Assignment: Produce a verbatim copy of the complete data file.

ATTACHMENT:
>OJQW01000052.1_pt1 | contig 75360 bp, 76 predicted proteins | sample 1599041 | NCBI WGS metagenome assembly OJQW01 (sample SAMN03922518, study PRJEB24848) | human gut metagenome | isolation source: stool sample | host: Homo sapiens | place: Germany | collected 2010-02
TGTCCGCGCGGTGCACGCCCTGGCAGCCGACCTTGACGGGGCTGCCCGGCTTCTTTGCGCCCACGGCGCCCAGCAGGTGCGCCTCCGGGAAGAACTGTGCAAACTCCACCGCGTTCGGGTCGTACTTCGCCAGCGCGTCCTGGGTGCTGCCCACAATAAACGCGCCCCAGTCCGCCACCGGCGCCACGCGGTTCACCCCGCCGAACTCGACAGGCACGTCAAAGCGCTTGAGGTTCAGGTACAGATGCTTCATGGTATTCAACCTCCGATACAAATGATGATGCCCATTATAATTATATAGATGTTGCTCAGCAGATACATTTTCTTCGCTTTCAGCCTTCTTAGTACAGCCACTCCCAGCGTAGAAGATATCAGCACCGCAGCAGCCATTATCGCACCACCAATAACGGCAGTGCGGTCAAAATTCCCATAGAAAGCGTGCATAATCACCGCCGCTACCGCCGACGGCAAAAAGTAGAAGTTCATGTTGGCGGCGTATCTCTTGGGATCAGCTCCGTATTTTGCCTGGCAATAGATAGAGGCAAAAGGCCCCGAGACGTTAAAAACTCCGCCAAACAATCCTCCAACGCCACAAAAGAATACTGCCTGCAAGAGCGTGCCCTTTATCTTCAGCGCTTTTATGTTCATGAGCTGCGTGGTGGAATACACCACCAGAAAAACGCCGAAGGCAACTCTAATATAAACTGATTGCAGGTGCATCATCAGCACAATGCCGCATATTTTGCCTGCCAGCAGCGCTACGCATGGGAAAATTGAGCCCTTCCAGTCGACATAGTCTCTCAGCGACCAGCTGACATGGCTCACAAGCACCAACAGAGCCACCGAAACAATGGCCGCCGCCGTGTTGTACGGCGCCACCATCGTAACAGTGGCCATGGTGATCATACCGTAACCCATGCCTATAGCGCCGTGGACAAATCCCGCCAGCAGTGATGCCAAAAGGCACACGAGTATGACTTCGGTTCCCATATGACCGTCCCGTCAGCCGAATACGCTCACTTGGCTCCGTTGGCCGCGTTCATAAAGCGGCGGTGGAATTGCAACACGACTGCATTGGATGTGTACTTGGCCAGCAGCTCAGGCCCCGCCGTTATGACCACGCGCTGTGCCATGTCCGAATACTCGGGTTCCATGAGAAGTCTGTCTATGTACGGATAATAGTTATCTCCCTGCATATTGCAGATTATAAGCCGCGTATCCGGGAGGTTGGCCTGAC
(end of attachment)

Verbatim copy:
>OJQW01000052.1_pt1 | contig 75360 bp, 76 predicted proteins | sample 1599041 | NCBI WGS metagenome assembly OJQW01 (sample SAMN03922518, study PRJEB24848) | human gut metagenome | isolation source: stool sample | host: Homo sapiens | place: Germany | collected 2010-02
TGTCCGCGCGGTGCACGCCCTGGCAGCCGACCTTGACGGGGCTGCCCGGCTTCTTTGCGCCCACGGCGCCCAGCAGGTGCGCCTCCGGGAAGAACTGTGCAAACTCCACCGCGTTCGGGTCGTACTTCGCCAGCGCGTCCTGGGTGCTGCCCACAATAAACGCGCCCCAGTCCGCCACCGGCGCCACGCGGTTCACCCCGCCGAACTCGACAGGCACGTCAAAGCGCTTGAGGTTCAGGTACAGATGCTTCATGGTATTCAACCTCCGATACAAATGATGATGCCCATTATAATTATATAGATGTTGCTCAGCAGATACATTTTCTTCGCTTTCAGCCTTCTTAGTACAGCCACTCCCAGCGTAGAAGATATCAGCACCGCAGCAGCCATTATCGCACCACCAATAACGGCAGTGCGGTCAAAATTCCCATAGAAAGCGTGCATAATCACCGCCGCTACCGCCGACGGCAAAAAGTAGAAGTTCATGTTGGCGGCGTATCTCTTGGGATCAGCTCCGTATTTTGCCTGGCAATAGATAGAGGCAAAAGGCCCCGAGACGTTAAAAACTCCGCCAAACAATCCTCCAACGCCACAAAAGAATACTGCCTGCAAGAGCGTGCCCTTTATCTTCAGCGCTTTTATGTTCATGAGCTGCGTGGTGGAATACACCACCAGAAAAACGCCGAAGGCAACTCTAATATAAACTGATTGCAGGTGCATCATCAGCACAATGCCGCATATTTTGCCTGCCAGCAGCGCTACGCATGGGAAAATTGAGCCCTTCCAGTCGACATAGTCTCTCAGCGACCAGCTGACATGGCTCACAAGCACCAACAGAGCCACCGAAACAATGGCCGCCGCCGTGTTGTACGGCGCCACCATCGTAACAGTGGCCATGGTGATCATACCGTAACCCATGCCTATAGCGCCGTGGACAAATCCCGCCAGCAGTGATGCCAAAAGGCACACGAGTATGACTTCGGTTCCCATATGACCGTCCCGTCAGCCGAATACGCTCACTTGGCTCCGTTGGCCGCGTTCATAAAGCGGCGGTGGAATTGCAACACGACTGCATTGGATGTGTACTTGGCCAGCAGCTCAGGCCCCGCCGTTATGACCACGCGCTGTGCCATGTCCGAATACTCGGGTTCCATGAGAAGTCTGTCTATGTACGGATAATAGTTATCTCCCTGCATATTGCAGATTATAAGCCGCGTATCCGGGAGGTTGGCCTGAC